Michael B. Poliakoff doesn’t doubt Eric J. Barron is a top-notch choice to lead Penn State University. But he says Barron’s top-dollar contract—worth up to $6 million over five years—is unconscionable.
“Leadership in higher education at this moment really demands a level of modesty and forgoing high levels of compensation,” said Poliakoff, a vice president at the nonprofit American Council of Trustees and Alumni in Washington. “This is a time when students and their families are making enormous sacrifices to meet ever-rising tuition.”
Tuition is especially high at Penn State, where trustees this week approved a contract that will pay Barron, 62, a $200,000 “transitional payment” and an $800,000 starting salary when he assumes the presidency by May 12. The school’s annual tuition and fees of about $17,000 make it the second-most-expensive public university for in-state undergraduates, behind only the University of Pittsburgh, according to U.S. News & World Report.
Barron’s compensation will place him among the best-paid presidents and chancellors at public universities in the United States, a Chronicle of Higher Education analysis shows. The Chronicle last year listed only four chief executives at comparable schools whose overall compensation in 2011-12 eclipsed Barron’s forecast salary and bonuses. A $1 million retention payment at the end of his five-year contract, paired with annual retention payments of $200,000 apiece, could bring his average pay to more than $1 million a year.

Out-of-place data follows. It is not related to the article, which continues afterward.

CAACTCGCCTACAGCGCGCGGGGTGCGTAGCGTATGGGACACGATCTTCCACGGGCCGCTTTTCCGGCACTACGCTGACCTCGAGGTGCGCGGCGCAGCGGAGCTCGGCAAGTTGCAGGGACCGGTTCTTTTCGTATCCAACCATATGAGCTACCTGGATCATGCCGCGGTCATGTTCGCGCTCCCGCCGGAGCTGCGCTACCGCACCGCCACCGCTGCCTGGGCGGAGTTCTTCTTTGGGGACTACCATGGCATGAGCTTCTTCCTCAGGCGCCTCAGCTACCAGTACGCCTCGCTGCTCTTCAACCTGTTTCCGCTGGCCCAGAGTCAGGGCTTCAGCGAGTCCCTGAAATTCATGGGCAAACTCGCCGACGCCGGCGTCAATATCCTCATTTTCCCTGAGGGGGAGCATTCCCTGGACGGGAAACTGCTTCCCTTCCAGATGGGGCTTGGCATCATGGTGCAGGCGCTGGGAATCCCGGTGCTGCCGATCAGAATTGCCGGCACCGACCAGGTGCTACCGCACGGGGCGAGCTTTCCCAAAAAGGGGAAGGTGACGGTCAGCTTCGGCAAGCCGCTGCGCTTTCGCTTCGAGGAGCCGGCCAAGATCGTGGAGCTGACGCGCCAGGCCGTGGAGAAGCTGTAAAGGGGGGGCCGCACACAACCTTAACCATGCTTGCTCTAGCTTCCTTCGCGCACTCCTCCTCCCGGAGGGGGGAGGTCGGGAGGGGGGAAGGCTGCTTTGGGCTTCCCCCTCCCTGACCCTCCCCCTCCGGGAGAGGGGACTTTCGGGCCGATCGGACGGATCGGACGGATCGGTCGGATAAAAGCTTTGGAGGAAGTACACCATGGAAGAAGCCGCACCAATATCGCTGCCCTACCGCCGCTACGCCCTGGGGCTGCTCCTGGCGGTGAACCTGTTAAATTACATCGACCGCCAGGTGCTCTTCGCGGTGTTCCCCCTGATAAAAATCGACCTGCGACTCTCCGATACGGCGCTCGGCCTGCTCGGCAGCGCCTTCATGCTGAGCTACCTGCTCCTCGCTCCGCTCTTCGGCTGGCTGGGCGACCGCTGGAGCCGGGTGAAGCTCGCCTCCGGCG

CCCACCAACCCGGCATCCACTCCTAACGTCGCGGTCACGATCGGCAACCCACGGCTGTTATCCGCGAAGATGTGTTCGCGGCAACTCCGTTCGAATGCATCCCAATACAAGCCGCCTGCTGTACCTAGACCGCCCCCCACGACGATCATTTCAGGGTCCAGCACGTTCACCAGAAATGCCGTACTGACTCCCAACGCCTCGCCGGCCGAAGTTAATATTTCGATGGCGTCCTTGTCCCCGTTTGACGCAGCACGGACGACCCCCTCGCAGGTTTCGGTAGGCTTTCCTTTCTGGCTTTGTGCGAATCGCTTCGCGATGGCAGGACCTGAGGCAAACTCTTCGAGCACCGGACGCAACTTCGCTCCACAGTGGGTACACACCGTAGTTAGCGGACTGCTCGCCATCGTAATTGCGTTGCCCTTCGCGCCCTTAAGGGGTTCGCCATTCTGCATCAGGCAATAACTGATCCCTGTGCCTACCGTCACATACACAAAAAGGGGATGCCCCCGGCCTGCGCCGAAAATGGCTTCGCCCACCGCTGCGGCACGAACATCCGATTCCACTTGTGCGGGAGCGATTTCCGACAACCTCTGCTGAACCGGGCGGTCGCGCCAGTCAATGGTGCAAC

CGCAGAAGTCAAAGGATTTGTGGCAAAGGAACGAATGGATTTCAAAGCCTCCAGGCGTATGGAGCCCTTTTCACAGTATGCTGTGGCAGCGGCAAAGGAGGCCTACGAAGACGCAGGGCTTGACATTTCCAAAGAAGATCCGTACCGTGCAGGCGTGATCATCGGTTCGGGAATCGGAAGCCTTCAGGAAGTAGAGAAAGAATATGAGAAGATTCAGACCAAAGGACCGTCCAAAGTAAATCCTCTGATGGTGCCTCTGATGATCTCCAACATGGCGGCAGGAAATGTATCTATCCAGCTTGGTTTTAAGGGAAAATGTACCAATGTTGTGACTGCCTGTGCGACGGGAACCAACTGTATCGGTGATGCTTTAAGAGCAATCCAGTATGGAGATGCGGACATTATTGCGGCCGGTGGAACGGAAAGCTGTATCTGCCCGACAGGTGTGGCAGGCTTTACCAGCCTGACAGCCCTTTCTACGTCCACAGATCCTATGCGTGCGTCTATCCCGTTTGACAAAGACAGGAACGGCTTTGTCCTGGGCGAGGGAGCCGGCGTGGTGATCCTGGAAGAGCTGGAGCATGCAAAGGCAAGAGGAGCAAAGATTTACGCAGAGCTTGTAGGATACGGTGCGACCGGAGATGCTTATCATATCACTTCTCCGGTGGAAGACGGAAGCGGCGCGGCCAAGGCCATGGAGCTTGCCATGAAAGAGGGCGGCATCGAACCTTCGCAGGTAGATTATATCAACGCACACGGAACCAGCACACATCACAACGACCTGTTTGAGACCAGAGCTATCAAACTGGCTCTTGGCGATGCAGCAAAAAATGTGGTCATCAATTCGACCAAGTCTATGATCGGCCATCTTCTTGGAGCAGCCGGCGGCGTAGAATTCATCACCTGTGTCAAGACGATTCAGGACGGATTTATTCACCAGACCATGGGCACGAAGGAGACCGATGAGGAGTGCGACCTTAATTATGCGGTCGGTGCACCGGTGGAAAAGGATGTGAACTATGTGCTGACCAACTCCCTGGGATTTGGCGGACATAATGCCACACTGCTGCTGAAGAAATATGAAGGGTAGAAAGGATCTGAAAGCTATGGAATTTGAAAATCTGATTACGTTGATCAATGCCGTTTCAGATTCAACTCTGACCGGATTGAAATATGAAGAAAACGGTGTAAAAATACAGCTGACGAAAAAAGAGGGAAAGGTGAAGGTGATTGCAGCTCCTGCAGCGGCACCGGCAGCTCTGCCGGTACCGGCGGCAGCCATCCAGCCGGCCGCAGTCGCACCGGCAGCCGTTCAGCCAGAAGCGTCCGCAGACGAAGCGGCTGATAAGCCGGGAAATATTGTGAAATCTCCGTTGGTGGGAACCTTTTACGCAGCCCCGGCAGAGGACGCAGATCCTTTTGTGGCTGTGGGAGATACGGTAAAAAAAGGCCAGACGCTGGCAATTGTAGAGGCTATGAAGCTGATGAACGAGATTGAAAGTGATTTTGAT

The lofty figure might irritate state lawmakers who allocated more than $284 million in taxpayer money for Penn State in 2013-14, said Donald Heller, the College of Education dean at Michigan State University.
“There could be some public pushback on it,” said Heller, a former Penn State faculty member. Still, he said school trustees endured a tough presidential search after the Jerry Sandusky child sexual abuse scandal and “must have felt, to really convince Eric Barron to come back, they’d have to pay him very handsomely.”
Several Penn State trustees who approved Barron’s contract did not answer questions from the Tribune-Review on Tuesday about how they determined his pay. “The total compensation package for the president is competitive and reasonable when compared to the presidential peer group that was reviewed,” university spokeswoman Lisa Powers wrote via email.
Barron, a former Penn State dean and now president at Florida State University, declined to discuss his pay negotiations. Market forces appear to have a stronger hand in contract talks because fewer people want the increasingly stressful job of a public university president, while private schools offer higher salaries, he said.
“So my view is that Penn State is working, as they do in all things … to be consistent and competitive with the top tier of public universities in the nation. I believe that is, in reality, the only compensation story to tell,” Barron wrote in an email to the Trib.
Consultants probably advised Penn State trustees on market research and how similar schools pay their presidents, said John Thornburgh, a senior partner who specializes in college president searches for the Chicago-based firm Witt/Kieffer. He said the university of 98,000 students and $848 million in annual research counts about 20 peers in size and scope.
“On face value, I don’t see his package being out of the ordinary. But I would also say this is above and beyond what a comparison might be with other universities,” Thornburgh said. “Penn State and its next president are facing an enormous challenge in the need to provide stability. In essence, they’re paying a premium for stable, effective leadership.”